In which acclaimed author Frances Hardinge and her editor Michael Stearns (henceforth our heroes) undertake a breathless, breakneck tour across the continent and back—visiting seven cities, seventeen schools, eight libraries and bookstores, and one enormous (and rather interesting) gathering of national booksellers. A thrilling adventure filled with moments of high danger, humor, and courageous acts.

Thursday, May 11, 2006

Day Two (May 10)

The goose-shaped hole in the tour is unexpectedly filled. The popularity of “big butts” during the late Victorian era. The curious fate of hats.

The day began at The Bookstall in Winnetka, a fantastic store run by people with extraordinarily good taste, where Frances signed a towering stack of books before dashing off on the day's school visits.

A book stack at the Bookstall.

Frances begins her talk by removing her “confidence hat,” only because Michael insists upon it.

First on the itinerary was Hubbard Woods School, which found our heroes hemmed in by a sea of fourth graders. When asked about the inspiration for her novel, Frances discussed a historical reenactment group to which she belongs. “We stage interactive murder mysteries in stately homes. We dress up in period costumes, fight duels, scheme, blackmail each other, and hold very loud ‘secret conversations’ behind bushes—and the public can eavesdrop, interrogate us, take sides, dance with us, and try to guess which of us is the murderer.” After Frances’s second reading, from the chapter “M is for Murder,” one girl in the front row was heard to remark, “That was really scary.”

“You may have noticed that I talk funny,” Frances tells the students by way of explaining that she lives in Oxford. As for her fondness for black garments, no explanation was forthcoming.

Frances reads a particularly thrilling passage in which Saracen resists an attempt to keep him from his friend Mosca Mye.

Next stop was Grace Lutheran School and a group of precocious and intimidatingly articulate fifth- and sixth-graders. The session began when Ms. Margaret, teacher emeritus, held up a tiny goose. Immediately the students raised their hands high; one launched into a impressively detailed goose classification, including several latin terms that left Frances and Michael dazed and daunted. We would recount it verbatim here, but have neither the knowledge nor vocabulary. The group was quite friendly. Frances told a moving tale of how one of her hats had vanished under mysterious circumstances in the heart of El Salvador. Many wept. Happily, another hat was delivered to her by a good friend in New Zealand. And happier still, another friend was delivered by Ms. Margaret to Frances, and the tour’s mascot was found.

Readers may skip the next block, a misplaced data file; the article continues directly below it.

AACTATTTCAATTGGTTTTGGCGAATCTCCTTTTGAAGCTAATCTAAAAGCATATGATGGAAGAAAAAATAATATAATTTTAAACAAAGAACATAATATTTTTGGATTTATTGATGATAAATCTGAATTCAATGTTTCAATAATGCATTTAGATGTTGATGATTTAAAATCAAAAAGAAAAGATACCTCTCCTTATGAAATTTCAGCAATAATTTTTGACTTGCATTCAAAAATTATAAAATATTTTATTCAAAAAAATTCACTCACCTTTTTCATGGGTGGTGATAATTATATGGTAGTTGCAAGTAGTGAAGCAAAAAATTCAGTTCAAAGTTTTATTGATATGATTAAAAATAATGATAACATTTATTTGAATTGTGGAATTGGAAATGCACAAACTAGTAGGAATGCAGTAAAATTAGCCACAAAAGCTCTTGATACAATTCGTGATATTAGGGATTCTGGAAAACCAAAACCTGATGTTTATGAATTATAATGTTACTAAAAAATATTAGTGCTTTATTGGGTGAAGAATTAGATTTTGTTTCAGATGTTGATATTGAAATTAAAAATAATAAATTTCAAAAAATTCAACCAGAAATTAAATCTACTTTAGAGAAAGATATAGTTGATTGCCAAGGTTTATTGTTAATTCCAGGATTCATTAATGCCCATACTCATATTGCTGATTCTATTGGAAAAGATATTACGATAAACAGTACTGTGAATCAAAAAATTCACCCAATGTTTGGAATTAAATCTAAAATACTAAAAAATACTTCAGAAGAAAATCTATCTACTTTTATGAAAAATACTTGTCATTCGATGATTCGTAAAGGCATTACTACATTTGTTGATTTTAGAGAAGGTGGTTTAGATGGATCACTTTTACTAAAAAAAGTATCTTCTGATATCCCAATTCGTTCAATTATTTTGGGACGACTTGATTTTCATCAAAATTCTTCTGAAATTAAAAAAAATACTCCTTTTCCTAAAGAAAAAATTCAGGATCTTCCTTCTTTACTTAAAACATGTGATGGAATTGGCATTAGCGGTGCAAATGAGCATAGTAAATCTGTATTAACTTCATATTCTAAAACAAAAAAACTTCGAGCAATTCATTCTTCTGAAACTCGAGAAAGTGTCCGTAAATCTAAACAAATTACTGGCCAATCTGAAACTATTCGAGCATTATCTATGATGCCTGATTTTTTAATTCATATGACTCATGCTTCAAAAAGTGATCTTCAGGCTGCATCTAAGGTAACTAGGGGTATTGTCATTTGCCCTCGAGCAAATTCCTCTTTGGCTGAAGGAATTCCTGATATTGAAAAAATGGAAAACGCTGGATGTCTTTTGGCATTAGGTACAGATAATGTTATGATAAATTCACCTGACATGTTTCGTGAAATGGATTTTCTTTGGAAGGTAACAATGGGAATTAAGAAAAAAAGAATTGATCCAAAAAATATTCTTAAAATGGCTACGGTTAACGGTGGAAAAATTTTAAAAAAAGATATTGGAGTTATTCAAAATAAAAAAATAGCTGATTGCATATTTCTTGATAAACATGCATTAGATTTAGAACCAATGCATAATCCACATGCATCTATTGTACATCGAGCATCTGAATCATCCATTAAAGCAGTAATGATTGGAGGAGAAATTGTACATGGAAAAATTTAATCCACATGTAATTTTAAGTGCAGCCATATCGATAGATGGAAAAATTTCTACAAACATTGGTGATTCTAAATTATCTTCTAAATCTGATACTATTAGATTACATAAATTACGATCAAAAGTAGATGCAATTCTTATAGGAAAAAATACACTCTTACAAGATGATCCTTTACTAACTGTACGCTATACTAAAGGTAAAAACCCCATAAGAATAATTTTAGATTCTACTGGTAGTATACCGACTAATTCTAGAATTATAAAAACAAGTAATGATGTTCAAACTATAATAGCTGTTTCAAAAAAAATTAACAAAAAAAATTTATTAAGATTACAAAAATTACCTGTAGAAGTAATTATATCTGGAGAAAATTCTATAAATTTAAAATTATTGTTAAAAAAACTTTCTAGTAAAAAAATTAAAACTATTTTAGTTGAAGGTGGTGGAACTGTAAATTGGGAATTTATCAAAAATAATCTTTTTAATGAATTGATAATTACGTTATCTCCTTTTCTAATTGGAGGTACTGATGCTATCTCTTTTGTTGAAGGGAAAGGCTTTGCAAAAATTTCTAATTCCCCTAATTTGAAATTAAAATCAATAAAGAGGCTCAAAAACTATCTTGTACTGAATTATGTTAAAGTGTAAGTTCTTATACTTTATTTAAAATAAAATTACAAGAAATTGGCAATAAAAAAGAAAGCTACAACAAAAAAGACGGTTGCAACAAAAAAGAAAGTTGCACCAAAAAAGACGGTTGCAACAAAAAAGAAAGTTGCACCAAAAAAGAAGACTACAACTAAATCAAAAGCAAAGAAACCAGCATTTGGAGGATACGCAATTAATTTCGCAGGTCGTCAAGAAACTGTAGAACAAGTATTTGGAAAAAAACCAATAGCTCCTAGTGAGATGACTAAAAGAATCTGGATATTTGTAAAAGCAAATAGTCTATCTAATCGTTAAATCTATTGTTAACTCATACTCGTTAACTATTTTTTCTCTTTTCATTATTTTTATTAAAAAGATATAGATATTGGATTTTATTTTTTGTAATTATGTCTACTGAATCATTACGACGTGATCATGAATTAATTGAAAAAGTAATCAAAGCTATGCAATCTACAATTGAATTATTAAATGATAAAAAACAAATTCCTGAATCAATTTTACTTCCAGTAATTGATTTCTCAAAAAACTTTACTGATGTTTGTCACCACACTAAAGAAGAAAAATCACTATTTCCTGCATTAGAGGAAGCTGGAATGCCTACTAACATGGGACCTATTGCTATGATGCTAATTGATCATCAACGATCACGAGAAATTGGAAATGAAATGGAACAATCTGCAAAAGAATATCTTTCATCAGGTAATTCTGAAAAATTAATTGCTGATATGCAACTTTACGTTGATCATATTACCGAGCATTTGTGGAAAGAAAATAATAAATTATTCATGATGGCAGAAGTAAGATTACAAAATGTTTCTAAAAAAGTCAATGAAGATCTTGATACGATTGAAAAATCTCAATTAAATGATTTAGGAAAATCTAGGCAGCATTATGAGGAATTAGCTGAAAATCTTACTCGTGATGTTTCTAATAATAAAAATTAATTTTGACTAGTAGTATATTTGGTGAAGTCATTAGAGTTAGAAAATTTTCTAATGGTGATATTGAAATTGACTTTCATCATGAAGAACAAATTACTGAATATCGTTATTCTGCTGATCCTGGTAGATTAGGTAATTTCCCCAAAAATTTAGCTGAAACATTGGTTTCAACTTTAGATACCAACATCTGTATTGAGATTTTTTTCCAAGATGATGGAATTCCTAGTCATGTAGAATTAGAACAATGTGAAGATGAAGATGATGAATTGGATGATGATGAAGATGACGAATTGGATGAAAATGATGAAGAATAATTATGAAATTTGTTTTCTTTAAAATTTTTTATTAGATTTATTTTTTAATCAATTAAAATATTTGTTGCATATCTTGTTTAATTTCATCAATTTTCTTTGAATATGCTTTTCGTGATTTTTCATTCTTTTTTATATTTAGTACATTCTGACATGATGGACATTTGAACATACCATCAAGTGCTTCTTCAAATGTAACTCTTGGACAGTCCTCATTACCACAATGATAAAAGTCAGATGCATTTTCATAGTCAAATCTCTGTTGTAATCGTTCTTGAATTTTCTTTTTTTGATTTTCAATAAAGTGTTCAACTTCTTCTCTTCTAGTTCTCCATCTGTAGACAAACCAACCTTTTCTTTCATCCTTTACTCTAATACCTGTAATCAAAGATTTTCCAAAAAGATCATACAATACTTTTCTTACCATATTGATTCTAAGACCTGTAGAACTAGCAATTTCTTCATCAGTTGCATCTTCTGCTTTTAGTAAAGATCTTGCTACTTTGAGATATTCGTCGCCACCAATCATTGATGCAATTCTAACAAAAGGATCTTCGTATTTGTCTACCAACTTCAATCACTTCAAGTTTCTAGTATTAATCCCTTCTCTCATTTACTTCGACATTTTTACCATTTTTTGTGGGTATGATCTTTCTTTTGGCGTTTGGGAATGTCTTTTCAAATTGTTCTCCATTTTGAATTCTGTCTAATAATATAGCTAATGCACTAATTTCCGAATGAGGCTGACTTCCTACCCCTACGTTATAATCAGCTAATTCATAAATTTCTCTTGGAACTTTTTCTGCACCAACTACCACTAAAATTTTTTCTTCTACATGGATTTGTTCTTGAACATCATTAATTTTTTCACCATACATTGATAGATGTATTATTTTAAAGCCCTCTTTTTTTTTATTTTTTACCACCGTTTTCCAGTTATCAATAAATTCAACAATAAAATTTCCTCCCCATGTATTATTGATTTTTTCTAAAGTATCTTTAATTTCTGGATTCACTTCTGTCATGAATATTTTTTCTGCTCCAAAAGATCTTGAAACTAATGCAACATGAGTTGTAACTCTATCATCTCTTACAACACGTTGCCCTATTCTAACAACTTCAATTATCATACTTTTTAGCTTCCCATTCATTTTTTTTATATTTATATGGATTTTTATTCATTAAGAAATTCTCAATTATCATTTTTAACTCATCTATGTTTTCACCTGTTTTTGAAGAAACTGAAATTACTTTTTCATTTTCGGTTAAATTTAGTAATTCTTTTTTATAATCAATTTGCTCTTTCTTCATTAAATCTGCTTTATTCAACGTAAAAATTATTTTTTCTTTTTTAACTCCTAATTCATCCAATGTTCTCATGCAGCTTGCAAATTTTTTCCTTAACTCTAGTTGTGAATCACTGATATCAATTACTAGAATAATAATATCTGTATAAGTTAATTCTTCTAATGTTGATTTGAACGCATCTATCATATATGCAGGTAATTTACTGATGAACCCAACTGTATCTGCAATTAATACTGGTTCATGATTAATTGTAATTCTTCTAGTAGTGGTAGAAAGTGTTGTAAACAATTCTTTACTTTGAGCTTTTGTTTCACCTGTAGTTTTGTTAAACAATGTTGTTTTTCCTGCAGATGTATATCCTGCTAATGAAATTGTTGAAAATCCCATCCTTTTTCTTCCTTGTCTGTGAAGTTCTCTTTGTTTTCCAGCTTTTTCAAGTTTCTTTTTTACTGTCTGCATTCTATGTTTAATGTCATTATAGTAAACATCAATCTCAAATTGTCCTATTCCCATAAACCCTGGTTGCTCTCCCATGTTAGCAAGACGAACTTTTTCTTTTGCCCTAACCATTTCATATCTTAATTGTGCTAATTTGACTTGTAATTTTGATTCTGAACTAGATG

Grace Lutheran teacher emeritus Ms. Margaret reunites Frances with a long-lost goose.

The final stop of the day was at the Magic Tree Bookstore in Oak Park, where Frances met with a small group of writers and discussed the long-but-pleasant task of composing Fly by Night. Afterward, Iris and the staff posed with Michael and Frances.

Day’s Most Memorable Questions:
“When you did historical reenactments, did you have to wear those dresses that give you a big butt?”
(Answer: No, wrong period. I wore eighteenth-century dresses, which are more like bells. What you’re asking about are called “bustles” and were quite the rage at one point in the nineteenth century.)
“How tall are you?”
(Michael said something to the effect of “Very, very, very, very, very, very, very, very, very, very tall. Which means six-four.”)
“If you were born in England, why are you touring schools here?”
(Answer: Good question, Frances looked at her editor, who was unable to explain much of anything, and then she explained that the book had just been published here.)


Post a Comment

Links to this post:

Create a Link

<< Home